Lynda, and I have always enjoyed helping others in need. Whether it be feeding orphans, the disabled or elderly in Myanmar, or our local families in our community. It seems that the gift of giving is so powerfully rewarding, that we truly enjoy it.

On this page there are movies to look at, which depict our past humanitarian efforts. These are scenes from our trips to Myanmar, when we feed orphans, and dug wells, provide books, and medicine.

We would like to say thanks to our very generous customers from our family hair care salon, A 2 Z CUTS PLUS.

Myanmar in February 2010

We have a few photos of our trip to Myanmar in February , 2010. We concentrated our efforts in Yangon District, visiting 2 different orphanages, a handicap learning facility, and a mental hospital.

The first day we went to a Handicap facility for adults, and for children. The entire staff was also handicap; thereby there was full acceptance of these patients. It was so beautiful to see their appreciation of us simply feeding them, yet so sad because so little aid from the government goes towards these people. Look for and enjoy their smiles, on their happy faces.

The second day we visited a mental hospital, which had about 200 patients. We went there to feed them Beriyani rice with chicken. Our efforts were interrupted due to miscommunication, timing , and a lukewarm reception.

The third, and fourth day was so much fun, we visited two different orphanages. On the third day we had contracted with Beriyani Co. to cook and deliver chicken Beriyani, ice cream, and we served them orange drinks. The last day we had help from Lynda's relatives to prepare, cook, and deliver chicken curry. We had brought some Red Vines, and Nature Valley granola bars, to give to the orphans for desert. You can see all the different colored t-shirts that separate the ages of these children.

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Auction 2010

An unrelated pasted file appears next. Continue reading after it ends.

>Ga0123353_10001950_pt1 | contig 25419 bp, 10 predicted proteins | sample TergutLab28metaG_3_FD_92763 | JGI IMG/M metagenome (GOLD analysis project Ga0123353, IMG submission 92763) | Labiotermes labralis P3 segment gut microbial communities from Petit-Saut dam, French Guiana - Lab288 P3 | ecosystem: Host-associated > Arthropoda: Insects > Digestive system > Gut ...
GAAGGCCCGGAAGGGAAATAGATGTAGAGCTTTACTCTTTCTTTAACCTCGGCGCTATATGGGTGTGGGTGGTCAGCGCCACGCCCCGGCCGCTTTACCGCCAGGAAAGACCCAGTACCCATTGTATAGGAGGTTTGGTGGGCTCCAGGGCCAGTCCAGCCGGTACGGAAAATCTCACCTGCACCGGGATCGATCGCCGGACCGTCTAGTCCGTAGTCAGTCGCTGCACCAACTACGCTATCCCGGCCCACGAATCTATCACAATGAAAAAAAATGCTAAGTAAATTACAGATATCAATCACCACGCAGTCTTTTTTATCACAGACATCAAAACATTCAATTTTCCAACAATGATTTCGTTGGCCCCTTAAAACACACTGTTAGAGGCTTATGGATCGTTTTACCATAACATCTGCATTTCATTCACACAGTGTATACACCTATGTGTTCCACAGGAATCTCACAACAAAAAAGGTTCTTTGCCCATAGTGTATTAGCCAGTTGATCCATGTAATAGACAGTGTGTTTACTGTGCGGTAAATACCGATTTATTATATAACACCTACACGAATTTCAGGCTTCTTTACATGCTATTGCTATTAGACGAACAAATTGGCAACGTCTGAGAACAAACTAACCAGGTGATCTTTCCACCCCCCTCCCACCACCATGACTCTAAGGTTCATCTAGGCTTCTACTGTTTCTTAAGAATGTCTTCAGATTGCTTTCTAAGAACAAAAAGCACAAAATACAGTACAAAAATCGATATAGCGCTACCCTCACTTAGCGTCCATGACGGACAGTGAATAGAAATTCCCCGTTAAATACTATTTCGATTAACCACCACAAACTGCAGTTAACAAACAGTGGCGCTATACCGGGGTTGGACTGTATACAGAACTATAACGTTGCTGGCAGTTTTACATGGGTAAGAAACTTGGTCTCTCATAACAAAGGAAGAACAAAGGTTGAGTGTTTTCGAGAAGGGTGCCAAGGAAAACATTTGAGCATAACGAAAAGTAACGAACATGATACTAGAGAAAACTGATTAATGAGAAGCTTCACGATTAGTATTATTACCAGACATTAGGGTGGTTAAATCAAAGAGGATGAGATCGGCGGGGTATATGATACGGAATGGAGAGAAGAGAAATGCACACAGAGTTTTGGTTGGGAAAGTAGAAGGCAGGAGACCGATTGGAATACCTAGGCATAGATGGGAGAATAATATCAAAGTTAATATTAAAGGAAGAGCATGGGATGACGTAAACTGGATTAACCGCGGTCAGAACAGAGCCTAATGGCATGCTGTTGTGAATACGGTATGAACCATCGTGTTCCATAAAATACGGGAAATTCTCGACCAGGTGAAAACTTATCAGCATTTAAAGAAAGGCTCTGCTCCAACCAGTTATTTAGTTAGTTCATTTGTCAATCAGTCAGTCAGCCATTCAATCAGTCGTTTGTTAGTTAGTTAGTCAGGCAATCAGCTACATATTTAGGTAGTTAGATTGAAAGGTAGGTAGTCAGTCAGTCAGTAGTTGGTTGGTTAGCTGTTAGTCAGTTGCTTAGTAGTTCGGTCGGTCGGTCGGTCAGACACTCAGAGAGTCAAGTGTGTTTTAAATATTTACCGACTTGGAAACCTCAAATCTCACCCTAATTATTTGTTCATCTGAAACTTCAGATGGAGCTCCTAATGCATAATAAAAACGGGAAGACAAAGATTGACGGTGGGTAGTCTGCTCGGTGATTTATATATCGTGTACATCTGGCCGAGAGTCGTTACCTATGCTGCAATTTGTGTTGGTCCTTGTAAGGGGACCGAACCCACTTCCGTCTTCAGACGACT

In 2010 AtoZ Cuts Plus held an auction where we displayed all of the Burmese artifacts. You will see beautiful woodcarvings, antiques, and antique reproductions, lacquer ware, tapestries, furniture etc.

When we went to Myanmar back in February we noticed a 12-year-old boy carrying to 5 gallon buckets of surface water he got from a local pond. The water was the color of coffee. We asked him what he was going to do with that water, and he responded, " It is for drinking, and cooking". He told us how he uses his t-shirt as a filter, and then they boil the water. Well this inspired us to hold an auction, and donate all the proceeds towards digging wells, providing generators, pumps, so they could have good clean water. View this project Download the Ventura County Star Article in PDF

Thainlin 2010

Lynda's trip in October 2010 to Thainlin. She went back to Thainlin, the village outside of Yangon, where we saw the 12-year-old boy carrying that dirty water. She was able to donate 1 well, which included a generator, motor, and pump, along with tubs for containment. Lynda also gave out hats that we collected from our A 2 Z Cuts Plus customers, which they generously donated. Honorable mention goes out to Martin Kelly, who donated $1000.00 toward this well. As always Lynda loves to feed the children, as you can see. We collected over 400 hats from our customers, and we also donated diabetic medical supplies that our customers gave us.

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Upper Burma 2010

In 2010 Lynda went to upper Burma, a village named Meitthila, outside of Mandalay. It is a village that is ran by the Buddhist monks, and they were in dire need of water. Lynda's cousin Daw pike informed us of this village, and it's need for a well. It was a 10 hour drive from Yangon, but well worth the trip. Here in Meitthila, Lynda was able to provide a well, furnish school books, give out hats, rice, and feed the children. Lynda has promised to build a library, and mentioned to the Monk that her husband Maurice would like to build an orphanage. Miracles do happen, the monk donated to The Rising Sun Foundation, some land so we could build a library, and orphanage. Please enjoy this villages simple life, and sheer gratitude from Lynda's generosity.

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